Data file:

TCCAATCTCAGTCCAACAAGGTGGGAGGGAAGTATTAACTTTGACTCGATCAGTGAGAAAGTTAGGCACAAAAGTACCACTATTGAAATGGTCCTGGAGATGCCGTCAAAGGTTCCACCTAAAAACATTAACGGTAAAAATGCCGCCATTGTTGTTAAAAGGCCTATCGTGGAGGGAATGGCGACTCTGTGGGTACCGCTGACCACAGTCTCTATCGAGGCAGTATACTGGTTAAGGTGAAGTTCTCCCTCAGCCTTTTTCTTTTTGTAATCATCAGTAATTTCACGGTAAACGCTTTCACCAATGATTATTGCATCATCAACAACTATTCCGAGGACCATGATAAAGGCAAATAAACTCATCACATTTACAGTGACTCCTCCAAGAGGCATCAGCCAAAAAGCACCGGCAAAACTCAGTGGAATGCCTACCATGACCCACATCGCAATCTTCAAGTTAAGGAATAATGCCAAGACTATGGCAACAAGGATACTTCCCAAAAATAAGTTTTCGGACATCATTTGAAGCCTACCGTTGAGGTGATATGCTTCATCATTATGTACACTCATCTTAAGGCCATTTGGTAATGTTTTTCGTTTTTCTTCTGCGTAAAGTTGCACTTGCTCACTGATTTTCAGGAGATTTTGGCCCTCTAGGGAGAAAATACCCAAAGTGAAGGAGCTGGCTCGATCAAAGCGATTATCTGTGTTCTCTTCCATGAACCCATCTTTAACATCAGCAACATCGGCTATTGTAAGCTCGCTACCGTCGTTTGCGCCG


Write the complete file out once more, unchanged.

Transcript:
TCCAATCTCAGTCCAACAAGGTGGGAGGGAAGTATTAACTTTGACTCGATCAGTGAGAAAGTTAGGCACAAAAGTACCACTATTGAAATGGTCCTGGAGATGCCGTCAAAGGTTCCACCTAAAAACATTAACGGTAAAAATGCCGCCATTGTTGTTAAAAGGCCTATCGTGGAGGGAATGGCGACTCTGTGGGTACCGCTGACCACAGTCTCTATCGAGGCAGTATACTGGTTAAGGTGAAGTTCTCCCTCAGCCTTTTTCTTTTTGTAATCATCAGTAATTTCACGGTAAACGCTTTCACCAATGATTATTGCATCATCAACAACTATTCCGAGGACCATGATAAAGGCAAATAAACTCATCACATTTACAGTGACTCCTCCAAGAGGCATCAGCCAAAAAGCACCGGCAAAACTCAGTGGAATGCCTACCATGACCCACATCGCAATCTTCAAGTTAAGGAATAATGCCAAGACTATGGCAACAAGGATACTTCCCAAAAATAAGTTTTCGGACATCATTTGAAGCCTACCGTTGAGGTGATATGCTTCATCATTATGTACACTCATCTTAAGGCCATTTGGTAATGTTTTTCGTTTTTCTTCTGCGTAAAGTTGCACTTGCTCACTGATTTTCAGGAGATTTTGGCCCTCTAGGGAGAAAATACCCAAAGTGAAGGAGCTGGCTCGATCAAAGCGATTATCTGTGTTCTCTTCCATGAACCCATCTTTAACATCAGCAACATCGGCTATTGTAAGCTCGCTACCGTCGTTTGCGCCG